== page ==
In evolutionary biology, abiogenesis, or informally the origin of life,is the natural process by which life has arisen from non-living matter, such as simple organic compounds.While the details of this process are still unknown, the prevailing scientific hypothesis is that the transition from non-living to living entities was not a single event, but an evolutionary process of increasing complexity that involved molecular self-replication, self-assembly, autocatalysis, and the emergence of cell membranes.Although the occurrence of abiogenesis is uncontroversial among scientists, its possible mechanisms are poorly understood. There are several principles and hypotheses for how abiogenesis could have occurred.
The study of abiogenesis aims to determine how pre-life chemical reactions gave rise to life under conditions strikingly different from those on Earth today. It primarily uses tools from biology, chemistry, and geophysics, with more recent approaches attempting a synthesis of all three: more specifically, astrobiology, biochemistry, biophysics, geochemistry, molecular biology, oceanography and paleontology. Life functions through the specialized chemistry of carbon and water and builds largely upon four key families of chemicals: lipids (cell membranes), carbohydrates (sugars, cellulose), amino acids (protein metabolism), and nucleic acids (DNA and RNA). Any successful theory of abiogenesis must explain the origins and interactions of these classes of molecules. Many approaches to abiogenesis investigate how self-replicating molecules, or their components, came into existence. Researchers generally think that current life descends from an RNA world, although other self-replicating molecules may have preceded RNA.Miller–Urey experiment Synthesis of small organic molecules in a mixture of simple gases that is placed in a thermal gradient by heating (right) and cooling (left) the mixture at the same time, a mixture that is also subject to electrical discharges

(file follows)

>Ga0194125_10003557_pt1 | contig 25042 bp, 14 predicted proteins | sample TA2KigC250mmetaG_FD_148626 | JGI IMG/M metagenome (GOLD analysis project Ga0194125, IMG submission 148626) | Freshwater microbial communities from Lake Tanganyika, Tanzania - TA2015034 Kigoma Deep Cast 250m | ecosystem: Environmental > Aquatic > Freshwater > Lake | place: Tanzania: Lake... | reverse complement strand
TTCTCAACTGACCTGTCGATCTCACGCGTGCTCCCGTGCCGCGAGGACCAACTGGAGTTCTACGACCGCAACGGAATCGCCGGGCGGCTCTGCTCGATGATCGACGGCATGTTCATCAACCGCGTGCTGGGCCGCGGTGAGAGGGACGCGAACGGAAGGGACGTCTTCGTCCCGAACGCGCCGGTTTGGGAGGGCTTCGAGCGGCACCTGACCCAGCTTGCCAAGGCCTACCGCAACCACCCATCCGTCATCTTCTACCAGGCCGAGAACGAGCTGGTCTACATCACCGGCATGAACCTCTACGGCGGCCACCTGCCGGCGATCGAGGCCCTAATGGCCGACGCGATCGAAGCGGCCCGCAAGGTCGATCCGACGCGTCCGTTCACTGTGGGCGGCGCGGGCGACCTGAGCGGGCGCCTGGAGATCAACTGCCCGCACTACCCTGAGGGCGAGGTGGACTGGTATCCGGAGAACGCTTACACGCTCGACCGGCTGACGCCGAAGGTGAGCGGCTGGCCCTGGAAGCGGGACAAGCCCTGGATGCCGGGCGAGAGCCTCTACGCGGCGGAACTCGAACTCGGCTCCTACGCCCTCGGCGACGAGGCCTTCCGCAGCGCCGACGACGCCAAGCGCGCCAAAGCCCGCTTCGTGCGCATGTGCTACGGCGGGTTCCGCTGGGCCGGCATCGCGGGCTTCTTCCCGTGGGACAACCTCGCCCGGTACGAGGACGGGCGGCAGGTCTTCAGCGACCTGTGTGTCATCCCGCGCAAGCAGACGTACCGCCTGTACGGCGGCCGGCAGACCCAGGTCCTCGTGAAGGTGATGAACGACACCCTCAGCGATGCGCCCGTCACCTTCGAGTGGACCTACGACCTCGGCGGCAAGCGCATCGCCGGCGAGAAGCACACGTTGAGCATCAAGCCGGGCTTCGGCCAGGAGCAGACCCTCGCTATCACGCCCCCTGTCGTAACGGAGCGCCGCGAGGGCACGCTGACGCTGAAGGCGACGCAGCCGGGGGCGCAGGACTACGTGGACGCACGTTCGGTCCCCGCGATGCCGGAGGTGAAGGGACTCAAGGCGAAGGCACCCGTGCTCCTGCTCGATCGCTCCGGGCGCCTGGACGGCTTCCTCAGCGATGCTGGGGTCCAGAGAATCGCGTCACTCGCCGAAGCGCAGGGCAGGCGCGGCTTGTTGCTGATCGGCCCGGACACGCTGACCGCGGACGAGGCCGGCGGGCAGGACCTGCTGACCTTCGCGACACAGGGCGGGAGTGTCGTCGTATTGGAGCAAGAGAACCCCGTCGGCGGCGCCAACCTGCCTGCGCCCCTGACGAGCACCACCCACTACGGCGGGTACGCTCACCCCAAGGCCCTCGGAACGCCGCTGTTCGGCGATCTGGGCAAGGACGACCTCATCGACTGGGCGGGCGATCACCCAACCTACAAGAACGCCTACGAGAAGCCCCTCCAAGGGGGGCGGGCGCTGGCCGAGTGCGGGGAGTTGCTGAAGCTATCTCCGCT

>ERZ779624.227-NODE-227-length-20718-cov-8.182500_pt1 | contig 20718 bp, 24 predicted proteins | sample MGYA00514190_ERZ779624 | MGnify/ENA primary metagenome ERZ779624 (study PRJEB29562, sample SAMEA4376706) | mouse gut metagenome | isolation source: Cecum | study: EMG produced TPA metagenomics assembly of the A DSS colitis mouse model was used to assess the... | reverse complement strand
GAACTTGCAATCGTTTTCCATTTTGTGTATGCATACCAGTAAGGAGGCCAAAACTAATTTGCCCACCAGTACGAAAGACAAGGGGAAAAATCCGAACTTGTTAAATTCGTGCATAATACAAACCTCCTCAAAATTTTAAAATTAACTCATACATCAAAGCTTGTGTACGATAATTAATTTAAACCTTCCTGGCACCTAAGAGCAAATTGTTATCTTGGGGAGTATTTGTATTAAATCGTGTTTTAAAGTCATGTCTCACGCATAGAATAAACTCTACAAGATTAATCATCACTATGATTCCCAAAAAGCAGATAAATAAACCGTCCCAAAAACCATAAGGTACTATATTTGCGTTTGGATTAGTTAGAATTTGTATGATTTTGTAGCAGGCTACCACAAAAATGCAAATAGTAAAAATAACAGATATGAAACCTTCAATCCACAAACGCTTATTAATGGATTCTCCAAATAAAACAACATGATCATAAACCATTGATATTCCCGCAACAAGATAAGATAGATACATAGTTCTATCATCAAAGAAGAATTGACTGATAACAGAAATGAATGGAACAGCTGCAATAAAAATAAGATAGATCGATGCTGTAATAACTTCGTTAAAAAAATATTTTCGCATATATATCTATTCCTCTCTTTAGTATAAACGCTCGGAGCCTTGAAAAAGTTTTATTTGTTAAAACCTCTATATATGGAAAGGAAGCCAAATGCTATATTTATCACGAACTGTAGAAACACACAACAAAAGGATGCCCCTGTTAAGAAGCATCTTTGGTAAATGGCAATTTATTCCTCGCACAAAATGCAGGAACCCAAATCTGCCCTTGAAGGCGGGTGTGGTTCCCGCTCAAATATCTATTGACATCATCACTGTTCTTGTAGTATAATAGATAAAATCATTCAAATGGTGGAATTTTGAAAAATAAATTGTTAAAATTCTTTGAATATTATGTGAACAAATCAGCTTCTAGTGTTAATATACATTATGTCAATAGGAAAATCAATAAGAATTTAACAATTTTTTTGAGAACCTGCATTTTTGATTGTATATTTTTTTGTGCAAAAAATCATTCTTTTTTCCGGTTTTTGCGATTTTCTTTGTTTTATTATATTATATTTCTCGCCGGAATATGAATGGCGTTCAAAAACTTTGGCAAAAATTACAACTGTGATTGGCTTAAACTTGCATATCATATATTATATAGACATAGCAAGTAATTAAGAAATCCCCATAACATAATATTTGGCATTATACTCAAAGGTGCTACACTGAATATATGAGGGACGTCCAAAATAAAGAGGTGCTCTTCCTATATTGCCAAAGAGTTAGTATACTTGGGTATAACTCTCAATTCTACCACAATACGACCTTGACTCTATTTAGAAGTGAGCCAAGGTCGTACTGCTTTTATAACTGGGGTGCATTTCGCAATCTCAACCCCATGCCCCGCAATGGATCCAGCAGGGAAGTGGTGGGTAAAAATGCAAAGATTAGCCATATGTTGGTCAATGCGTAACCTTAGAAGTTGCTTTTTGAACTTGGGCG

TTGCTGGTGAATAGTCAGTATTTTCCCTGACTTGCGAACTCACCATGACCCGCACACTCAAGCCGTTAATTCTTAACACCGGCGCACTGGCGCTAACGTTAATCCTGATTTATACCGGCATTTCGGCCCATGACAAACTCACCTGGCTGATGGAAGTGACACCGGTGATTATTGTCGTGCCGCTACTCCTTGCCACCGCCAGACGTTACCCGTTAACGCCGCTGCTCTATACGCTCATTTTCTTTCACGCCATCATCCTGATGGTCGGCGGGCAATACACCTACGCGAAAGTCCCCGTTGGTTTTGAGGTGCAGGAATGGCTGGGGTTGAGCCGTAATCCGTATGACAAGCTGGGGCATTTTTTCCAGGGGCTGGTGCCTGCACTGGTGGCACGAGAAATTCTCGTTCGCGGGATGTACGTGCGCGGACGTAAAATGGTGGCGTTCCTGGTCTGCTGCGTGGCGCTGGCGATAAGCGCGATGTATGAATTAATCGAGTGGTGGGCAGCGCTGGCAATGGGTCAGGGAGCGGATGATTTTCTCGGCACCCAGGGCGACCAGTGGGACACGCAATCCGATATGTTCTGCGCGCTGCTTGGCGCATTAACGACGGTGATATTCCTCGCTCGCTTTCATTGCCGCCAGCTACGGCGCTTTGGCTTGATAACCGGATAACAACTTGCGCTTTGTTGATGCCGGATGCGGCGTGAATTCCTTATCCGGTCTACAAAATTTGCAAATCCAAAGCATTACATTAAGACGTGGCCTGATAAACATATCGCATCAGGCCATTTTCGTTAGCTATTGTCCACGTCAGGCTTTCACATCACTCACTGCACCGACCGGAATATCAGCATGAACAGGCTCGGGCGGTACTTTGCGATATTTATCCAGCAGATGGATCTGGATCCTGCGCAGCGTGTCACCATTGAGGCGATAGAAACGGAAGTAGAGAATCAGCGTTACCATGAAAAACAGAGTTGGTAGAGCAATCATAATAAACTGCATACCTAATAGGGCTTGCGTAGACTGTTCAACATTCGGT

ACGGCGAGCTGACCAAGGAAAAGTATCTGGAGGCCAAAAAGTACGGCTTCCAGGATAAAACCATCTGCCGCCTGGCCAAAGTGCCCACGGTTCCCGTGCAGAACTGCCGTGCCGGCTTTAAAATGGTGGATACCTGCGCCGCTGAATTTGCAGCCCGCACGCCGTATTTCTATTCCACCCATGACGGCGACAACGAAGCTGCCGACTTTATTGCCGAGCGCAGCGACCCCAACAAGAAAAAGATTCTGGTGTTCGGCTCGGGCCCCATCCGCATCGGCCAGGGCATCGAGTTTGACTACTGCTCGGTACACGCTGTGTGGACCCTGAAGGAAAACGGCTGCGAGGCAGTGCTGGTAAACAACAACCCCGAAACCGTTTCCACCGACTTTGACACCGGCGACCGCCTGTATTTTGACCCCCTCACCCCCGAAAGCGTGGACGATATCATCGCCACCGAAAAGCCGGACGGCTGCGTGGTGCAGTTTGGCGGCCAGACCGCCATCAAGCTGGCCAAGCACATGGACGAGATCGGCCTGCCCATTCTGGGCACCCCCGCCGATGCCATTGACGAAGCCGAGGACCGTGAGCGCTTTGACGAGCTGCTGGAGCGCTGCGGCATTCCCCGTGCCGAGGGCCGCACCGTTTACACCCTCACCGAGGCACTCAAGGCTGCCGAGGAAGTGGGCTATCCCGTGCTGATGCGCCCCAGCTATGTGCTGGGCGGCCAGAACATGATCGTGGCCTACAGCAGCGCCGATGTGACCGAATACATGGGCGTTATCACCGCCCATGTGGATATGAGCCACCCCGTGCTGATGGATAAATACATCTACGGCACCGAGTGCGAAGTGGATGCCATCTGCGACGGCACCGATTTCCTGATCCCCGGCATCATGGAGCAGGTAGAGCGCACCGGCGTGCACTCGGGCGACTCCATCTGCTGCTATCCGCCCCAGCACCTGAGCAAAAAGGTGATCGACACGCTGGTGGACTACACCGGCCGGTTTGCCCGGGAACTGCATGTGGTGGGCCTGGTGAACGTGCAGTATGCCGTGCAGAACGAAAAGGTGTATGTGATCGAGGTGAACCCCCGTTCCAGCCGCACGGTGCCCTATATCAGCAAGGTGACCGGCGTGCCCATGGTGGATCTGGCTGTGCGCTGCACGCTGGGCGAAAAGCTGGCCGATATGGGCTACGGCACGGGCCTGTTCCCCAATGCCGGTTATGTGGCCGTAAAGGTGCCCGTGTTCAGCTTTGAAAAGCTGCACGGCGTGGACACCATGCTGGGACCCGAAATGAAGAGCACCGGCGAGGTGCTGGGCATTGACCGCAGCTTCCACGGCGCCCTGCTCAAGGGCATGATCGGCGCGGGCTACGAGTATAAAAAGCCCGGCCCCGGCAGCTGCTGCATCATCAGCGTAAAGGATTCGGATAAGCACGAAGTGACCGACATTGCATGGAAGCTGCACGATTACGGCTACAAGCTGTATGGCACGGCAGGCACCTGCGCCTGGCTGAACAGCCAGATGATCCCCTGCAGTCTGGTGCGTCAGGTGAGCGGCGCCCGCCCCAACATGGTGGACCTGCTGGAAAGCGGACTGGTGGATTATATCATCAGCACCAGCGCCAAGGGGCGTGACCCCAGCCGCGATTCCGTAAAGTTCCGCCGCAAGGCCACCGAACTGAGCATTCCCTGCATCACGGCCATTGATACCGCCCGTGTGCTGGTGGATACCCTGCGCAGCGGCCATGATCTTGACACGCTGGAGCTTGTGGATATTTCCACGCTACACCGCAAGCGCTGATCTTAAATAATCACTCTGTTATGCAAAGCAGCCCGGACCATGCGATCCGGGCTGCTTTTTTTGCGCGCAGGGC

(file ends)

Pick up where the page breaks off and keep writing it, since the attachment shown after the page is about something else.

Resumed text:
The classic 1952 Miller–Urey experiment and similar research demonstrated that most amino acids, the chemical constituents of the proteins used in all living organisms, can be synthesized from inorganic compounds under conditions intended to replicate those of the early Earth. Scientists have proposed various external sources of energy that may have triggered these reactions, including lightning and radiation. Other approaches (“metabolism-first” hypotheses) focus on understanding how catalysis in chemical systems on the early Earth might have provided the precursor molecules necessary for self-replication.